As many of you know, I was asked to wear-test the USAF ABU utility uniform for CAP by Gen Vazquez. This change is something that many CAP members have been asking for and our national leadership and the Air Force are working to make it happen. There is no guarantee we will make this change and it is a lot more complicated than most people realize but as part of the review process a handful of members have been asked to help out. A photograph of myself and the NER/CC Col Leclair wearing two slightly different variations of the ABU was taken at the WAA Pentagon ceremony. While it is a stretch to say we "broke the internet," the resulting traffic on social media was so great that while I was still at the Pentagon I received several text messages and calls from staff public affairs members of CAP letting me know that there was a significant increase in the volume of responses to the pictures. I clarified to them that Col Leclair and I were wear-testing the uniform for CAP with the approval of the CAP/CC and CAP-USAF and that the Office of the Secretary of the Air Force was aware of the test. By now you may be asking yourself, why are we focusing on Respect? It is because of the rather large amount of hateful comments made by people posting on a number of web sites and forums around the internet. My favorite definition of Integrity is to do the right thing even when no one is looking. It appears that some of us need to redefine the definition of respect to include "even when I am posting anonymously online.” Respect doesn't get put on hold when you sit down at a computer or pull out your smart phone and sign in as "airman#1" or some other nom de plume. It is with each of us in every comment we say or write. Spewing rude or vulgar comments behind the cloak of anonymity online is simply unacceptable. I do realize that some of these people are not CAP members. Most likely some are disgruntled former members who, for reasons known only to themselves, chose to troll sites related to CAP and provide their opinions. However, I am equally sure that some of our current members find themselves unable to resist jumping into the fray. Respect, just like integrity, means treating everyone the way you would like to be treated even when they don't know who you are. To be very clear, we are all entitled to our own opinions. In fact a wear-test is all about getting feedback on your opinions. Some opinions are negative and that is okay; what is not okay is crossing the line of respect in expressing your negative opinion.
I've touched on one aspect of communicating in writing on websites and social media but there is another potential pitfall that many people are not aware of. When most of us write it is almost impossible to express emotion or tone. When a reader is interpreting what you wrote they are affected by their own mood, the words they saw before your words and their overall thoughts on what you wrote about. If you were speaking to them they would have the benefit of your tone and nonverbal cues, but writing does not offer this to the reader. One method I use to help with this is to have multiple people proofread what I write. Yes, I am confessing that before you see these commentaries, three or four other people read them first and make me look much smarter than I really am (thanks - Lt Col Winter and Majors Reed and Knowles). You don't always have that luxury so my suggestion to you is to review everything you put out for others before you hit send and to follow that core value of respect.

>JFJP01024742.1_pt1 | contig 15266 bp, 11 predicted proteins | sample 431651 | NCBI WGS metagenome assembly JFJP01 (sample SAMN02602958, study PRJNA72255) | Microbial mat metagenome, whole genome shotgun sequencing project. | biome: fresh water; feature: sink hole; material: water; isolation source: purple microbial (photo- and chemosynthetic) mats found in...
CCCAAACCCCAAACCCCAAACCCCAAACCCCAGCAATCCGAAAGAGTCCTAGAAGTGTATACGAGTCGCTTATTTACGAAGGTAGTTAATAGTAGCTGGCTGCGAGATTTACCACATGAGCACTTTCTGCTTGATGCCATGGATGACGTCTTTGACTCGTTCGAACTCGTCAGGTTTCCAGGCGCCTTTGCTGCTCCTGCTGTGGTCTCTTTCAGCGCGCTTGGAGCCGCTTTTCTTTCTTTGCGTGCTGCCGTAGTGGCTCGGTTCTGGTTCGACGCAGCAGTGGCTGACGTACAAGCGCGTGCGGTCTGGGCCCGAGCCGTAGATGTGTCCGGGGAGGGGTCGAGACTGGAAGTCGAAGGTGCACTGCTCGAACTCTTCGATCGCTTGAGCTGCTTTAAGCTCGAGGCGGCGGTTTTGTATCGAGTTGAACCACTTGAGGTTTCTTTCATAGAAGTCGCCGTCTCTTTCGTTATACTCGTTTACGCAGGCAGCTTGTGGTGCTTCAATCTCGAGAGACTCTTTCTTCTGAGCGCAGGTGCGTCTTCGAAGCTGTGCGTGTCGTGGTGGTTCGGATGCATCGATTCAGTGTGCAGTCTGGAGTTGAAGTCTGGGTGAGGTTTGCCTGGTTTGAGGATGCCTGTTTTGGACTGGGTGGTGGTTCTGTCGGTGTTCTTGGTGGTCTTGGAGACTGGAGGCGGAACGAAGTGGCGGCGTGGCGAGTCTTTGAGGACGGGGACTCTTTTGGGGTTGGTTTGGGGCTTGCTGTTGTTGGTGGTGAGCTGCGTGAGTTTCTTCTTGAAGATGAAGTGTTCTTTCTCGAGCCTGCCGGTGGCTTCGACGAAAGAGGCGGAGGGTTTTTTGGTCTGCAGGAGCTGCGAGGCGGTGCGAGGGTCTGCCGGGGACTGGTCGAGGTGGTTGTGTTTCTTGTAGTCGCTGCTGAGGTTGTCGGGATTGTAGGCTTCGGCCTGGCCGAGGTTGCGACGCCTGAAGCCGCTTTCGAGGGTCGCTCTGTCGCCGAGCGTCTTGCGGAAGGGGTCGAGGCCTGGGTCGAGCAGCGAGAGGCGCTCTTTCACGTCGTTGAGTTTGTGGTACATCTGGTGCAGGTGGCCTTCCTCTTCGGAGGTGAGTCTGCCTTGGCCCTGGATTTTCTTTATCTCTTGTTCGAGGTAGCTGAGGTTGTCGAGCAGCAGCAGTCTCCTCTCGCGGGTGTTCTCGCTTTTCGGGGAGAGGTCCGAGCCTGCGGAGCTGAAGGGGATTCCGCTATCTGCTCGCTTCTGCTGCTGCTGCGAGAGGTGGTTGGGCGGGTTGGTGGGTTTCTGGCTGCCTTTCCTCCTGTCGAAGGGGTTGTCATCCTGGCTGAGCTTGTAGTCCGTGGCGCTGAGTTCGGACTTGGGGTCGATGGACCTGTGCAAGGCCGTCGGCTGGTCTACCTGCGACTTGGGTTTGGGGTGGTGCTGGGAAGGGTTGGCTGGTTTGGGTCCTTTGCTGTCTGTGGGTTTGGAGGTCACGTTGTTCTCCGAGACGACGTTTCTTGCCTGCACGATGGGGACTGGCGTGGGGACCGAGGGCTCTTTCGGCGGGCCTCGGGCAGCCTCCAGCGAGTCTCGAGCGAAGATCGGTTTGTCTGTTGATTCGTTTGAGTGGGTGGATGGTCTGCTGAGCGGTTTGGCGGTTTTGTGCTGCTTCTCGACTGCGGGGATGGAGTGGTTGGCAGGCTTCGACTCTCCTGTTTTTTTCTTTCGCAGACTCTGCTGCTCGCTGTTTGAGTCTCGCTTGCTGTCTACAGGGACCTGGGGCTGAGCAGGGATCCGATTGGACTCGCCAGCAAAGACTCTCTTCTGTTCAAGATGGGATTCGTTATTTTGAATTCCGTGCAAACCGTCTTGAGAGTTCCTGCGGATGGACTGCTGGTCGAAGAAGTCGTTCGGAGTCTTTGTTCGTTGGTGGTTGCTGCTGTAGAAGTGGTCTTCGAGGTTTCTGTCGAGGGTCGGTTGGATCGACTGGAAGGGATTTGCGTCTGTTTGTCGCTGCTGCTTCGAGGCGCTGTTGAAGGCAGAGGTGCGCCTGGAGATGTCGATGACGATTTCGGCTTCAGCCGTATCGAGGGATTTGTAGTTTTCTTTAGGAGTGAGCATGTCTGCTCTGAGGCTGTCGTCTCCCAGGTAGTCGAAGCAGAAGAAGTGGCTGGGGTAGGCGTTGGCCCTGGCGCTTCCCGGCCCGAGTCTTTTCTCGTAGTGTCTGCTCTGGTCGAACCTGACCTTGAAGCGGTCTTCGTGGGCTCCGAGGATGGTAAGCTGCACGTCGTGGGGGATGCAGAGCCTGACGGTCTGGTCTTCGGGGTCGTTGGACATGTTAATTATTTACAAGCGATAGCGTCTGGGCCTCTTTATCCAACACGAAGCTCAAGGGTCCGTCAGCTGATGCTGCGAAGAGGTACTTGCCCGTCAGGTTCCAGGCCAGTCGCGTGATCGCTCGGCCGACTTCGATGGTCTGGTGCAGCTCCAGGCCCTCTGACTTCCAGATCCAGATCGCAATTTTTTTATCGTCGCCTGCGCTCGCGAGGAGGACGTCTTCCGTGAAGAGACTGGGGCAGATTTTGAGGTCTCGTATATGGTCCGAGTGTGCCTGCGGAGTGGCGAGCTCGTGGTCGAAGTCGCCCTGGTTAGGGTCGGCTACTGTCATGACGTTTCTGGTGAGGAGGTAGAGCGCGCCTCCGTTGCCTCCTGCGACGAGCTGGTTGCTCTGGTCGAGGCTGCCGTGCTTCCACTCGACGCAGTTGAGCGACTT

The recruiting contest has heated up this month with two new members tied for the lead at nine members each: Maj Jacob Gerstein, DC-051, and 2nd Lt Alice Stange NC-145. Cadet Caleb Mize, NC-150, still holds the lead in the cadet category at 6. There is one member at seven and three members at six. The contest runs from 1 July 2015 to 1 April 2016 so there is still plenty of time for you to get into the race.
Let me close by saying thank you for 2015. We had an amazing year and 2016 looks to be even busier. Our safety program continues to be the top priority for our leadership. Sending everyone home safe after a meeting or activity is the most important thing we can do. In 2015 we made some tweaks to our program to stop punishing members by preventing them from participating in any activity if they did not get the safety box checked. This was a good thing but it seems to have led to a bad habit. I know you are having safety briefings at your meetings and that you are participating in the overall safety education program but some of you are failing to document it. The regulations still call for monthly safety training. The only way to document this for your SUI is through the safety management system. Please make sure you are keeping this up to date. It makes CAP a safer place for all of us.
Happy New Year!
JOHN M. KNOWLES, Colonel, CAP
Middle East Region, Civil Air Patrol